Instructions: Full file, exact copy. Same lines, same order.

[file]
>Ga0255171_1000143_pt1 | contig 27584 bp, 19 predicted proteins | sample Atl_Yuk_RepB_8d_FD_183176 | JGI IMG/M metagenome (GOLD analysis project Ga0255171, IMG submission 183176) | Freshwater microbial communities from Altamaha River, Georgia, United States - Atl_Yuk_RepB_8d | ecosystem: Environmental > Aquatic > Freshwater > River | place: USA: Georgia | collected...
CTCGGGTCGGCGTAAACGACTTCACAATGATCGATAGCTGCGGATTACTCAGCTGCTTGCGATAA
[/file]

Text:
>Ga0255171_1000143_pt1 | contig 27584 bp, 19 predicted proteins | sample Atl_Yuk_RepB_8d_FD_183176 | JGI IMG/M metagenome (GOLD analysis project Ga0255171, IMG submission 183176) | Freshwater microbial communities from Altamaha River, Georgia, United States - Atl_Yuk_RepB_8d | ecosystem: Environmental > Aquatic > Freshwater > River | place: USA: Georgia | collected...
CTCGGGTCGGCGTAAACGACTTCACAATGATCGATAGCTGCGGATTACTCAGCTGCTTGCGATAA